Saturday, October 22, 2011

Benjamin Duboc - Primare Cantus (Ayler, 2011) ****½

By Stef

French bass-player Benjamin Duboc has been reviewed quite extensively on this blog in the past few years, and rightly so, with the quintet "Afterfall", the quartet "Nuts"the piano trio "Free Unfold", the sax trio "Les Fées Du Rhin", the trumpet-bass duo with Itaru Oki, and now, he released his first album under his own name, and what an album.

It is a box set with three CDs, the first one a solo bass improvisation of fourty-two minutes, but not of the kind you would expect. Duboc plays primarily on the tail-end of his bass, combining bowing and pizzi, resulting in a mesmerising repetitive sound, over which the loose strings are strummed. Intensity and finesse are the words that best describe the endless shifts in tone shading and coloring.

The second CD starts beautifully, with Jean-Luc Petit on baritone and tenor saxophones, playing three stupefying improvisations with shimmering nebulous sounds coming from both instruments. This exceptional power is continued in three pieces with  Didier Lasserre on snare drum and cymbal, equally minimal and intense, with percussion and bass creating and embracing sounds you will have rarely heard from this sober line-up. On the last three tracks, Duboc plays duets with tenorist Sylvain Guérineau resulting in quite different, more abstract and voiced sonic environment, in which suddenly the tension of monotony is broken.

The third CD starts with bass in duo with Pascal Battus on "guitar pickup", creating a slowly moving deep-sounding minimalist environment, full of monotal shifting intensity, and the weird electronics coming from the guitar. The second piece is solo bass - I assume - and is little more than white noise, as an interlude before the weird frenzy of the closing piano trio starts, with Sophie Agnel on piano and Christian Pruvost on trumpet, first loud and dissonant, then moving to the barely audible with the trumpet sounds nothing more than physically intense blowing with minimal release, then Agnel takes over with scratching strings gradually leaving more room for voiced keys, supported by the deep hypnotic repetitive tones of the bass, and near the end, the incredible tension builds up for a terrifying doomsday finale.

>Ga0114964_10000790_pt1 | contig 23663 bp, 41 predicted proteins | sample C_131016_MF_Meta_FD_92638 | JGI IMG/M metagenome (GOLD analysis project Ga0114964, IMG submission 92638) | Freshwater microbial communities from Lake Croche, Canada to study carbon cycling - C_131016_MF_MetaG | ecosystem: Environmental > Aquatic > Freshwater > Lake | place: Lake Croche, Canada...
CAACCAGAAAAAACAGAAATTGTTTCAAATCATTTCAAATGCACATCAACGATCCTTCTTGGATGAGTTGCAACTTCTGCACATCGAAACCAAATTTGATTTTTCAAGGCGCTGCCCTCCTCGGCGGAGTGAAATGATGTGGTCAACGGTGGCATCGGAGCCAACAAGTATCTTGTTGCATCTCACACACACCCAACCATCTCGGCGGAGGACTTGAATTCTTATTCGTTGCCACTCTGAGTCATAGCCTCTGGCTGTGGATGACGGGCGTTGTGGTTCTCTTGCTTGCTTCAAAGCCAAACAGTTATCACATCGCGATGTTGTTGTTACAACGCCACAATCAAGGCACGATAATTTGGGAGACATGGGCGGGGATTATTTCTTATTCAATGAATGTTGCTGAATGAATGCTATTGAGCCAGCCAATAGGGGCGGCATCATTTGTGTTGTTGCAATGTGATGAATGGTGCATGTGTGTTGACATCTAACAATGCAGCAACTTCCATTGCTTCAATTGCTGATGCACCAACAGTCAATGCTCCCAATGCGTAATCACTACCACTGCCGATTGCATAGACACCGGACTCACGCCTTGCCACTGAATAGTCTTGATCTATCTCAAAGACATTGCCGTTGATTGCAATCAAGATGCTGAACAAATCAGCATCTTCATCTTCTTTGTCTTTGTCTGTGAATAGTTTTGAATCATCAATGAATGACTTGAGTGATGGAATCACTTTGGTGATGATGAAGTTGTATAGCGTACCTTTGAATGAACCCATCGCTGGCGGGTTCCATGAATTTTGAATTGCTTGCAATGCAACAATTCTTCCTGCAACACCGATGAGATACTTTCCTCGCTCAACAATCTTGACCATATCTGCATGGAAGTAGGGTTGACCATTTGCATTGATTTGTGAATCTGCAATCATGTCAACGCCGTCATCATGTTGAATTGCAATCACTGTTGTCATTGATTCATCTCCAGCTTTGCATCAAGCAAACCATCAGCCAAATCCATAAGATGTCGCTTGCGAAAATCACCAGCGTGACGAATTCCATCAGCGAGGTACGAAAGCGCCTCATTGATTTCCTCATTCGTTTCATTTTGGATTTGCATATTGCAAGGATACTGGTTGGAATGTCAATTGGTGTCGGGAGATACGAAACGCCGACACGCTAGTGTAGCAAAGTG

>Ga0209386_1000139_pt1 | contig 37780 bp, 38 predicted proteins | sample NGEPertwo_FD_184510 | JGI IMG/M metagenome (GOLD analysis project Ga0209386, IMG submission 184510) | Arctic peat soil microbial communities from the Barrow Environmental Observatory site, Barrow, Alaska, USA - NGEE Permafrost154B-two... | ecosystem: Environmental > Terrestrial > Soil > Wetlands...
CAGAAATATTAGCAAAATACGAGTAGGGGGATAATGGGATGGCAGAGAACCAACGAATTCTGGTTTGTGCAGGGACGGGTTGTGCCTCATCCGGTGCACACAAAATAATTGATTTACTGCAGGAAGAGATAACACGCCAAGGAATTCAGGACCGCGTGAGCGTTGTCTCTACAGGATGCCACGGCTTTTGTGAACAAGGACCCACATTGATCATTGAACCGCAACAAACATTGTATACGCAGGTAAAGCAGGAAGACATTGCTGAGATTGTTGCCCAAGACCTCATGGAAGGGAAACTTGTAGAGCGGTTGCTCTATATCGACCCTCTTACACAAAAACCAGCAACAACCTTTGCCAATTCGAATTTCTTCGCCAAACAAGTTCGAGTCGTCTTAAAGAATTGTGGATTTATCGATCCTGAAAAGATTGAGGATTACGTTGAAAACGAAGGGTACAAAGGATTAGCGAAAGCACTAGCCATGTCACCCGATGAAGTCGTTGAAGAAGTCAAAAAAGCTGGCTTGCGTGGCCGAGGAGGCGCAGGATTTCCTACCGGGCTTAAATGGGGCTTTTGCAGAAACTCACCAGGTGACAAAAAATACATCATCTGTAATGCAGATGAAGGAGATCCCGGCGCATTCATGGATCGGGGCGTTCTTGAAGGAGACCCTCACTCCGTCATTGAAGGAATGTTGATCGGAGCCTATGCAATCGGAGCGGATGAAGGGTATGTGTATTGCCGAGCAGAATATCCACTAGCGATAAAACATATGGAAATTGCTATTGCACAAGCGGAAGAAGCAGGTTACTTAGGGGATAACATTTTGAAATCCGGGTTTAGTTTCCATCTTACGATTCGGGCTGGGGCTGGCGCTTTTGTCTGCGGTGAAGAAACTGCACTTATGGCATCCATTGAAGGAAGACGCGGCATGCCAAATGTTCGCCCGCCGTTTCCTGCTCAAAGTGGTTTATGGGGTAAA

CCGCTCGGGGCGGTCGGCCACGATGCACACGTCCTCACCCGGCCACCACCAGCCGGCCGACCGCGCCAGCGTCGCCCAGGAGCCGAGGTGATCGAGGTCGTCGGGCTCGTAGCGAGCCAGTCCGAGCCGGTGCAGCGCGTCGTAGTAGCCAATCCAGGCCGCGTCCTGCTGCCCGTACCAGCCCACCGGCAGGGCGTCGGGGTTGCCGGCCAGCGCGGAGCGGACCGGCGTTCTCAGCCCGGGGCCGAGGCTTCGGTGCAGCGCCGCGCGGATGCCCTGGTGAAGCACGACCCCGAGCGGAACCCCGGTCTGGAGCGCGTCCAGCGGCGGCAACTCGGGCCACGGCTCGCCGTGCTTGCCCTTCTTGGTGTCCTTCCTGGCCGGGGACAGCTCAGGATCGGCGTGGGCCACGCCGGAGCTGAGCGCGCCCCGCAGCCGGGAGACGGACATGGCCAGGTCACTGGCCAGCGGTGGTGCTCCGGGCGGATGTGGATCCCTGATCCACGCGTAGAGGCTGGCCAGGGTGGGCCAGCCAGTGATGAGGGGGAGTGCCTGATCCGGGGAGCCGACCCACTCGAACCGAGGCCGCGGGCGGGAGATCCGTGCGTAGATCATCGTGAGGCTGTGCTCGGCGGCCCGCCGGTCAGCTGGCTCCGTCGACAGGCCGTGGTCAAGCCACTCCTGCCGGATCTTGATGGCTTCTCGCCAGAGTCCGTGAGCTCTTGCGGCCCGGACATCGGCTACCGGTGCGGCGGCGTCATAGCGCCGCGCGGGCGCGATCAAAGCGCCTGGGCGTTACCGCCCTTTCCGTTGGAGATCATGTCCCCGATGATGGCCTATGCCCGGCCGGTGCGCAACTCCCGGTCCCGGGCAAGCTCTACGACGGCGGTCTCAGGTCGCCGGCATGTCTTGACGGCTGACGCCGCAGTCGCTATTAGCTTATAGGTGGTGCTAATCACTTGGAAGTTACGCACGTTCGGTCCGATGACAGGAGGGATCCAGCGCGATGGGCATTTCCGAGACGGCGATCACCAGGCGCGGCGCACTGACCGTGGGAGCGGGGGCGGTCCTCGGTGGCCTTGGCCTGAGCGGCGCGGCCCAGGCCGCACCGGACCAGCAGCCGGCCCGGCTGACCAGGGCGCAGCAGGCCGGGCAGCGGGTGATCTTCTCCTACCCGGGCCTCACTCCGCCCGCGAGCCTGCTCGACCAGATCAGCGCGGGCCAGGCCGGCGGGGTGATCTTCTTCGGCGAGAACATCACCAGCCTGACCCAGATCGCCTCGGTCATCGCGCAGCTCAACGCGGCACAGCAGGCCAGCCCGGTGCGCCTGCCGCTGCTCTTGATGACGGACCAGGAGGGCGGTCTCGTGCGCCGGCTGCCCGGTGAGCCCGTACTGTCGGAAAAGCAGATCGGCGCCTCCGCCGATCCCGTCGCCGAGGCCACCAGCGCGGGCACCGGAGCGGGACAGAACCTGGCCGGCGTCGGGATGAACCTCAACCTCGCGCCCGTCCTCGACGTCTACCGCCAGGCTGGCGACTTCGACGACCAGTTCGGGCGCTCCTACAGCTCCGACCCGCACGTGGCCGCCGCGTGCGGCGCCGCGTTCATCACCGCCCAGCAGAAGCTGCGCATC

This album is fantastic for many reasons. First, it brings together some of France's most explorative and skilled musicians. Second, it shows how jazz has found its way in a more modern artistry, one that is inventive and leaves a deep emotional imprint in the listener's brain. You want to listen to some parts again and again, and you look at the album lying there in full anticipation of the next listen. Third, the quality of it all is superb. Even if it shows the new way, it is for sure among the best of it.

The album's only downside is it's aspect of being a collection of various parts, put together quite skillfully and with its own logic and listening sequence, evolving from solo to over duo to trio, from slow monotony to a paroxysm of sound at the end.

In any case, this CD box comes as highly recommended for listeners with open ears, and without a doubt it contains some of the best things I've heard this year.





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© stef

1 comment:

andria said...

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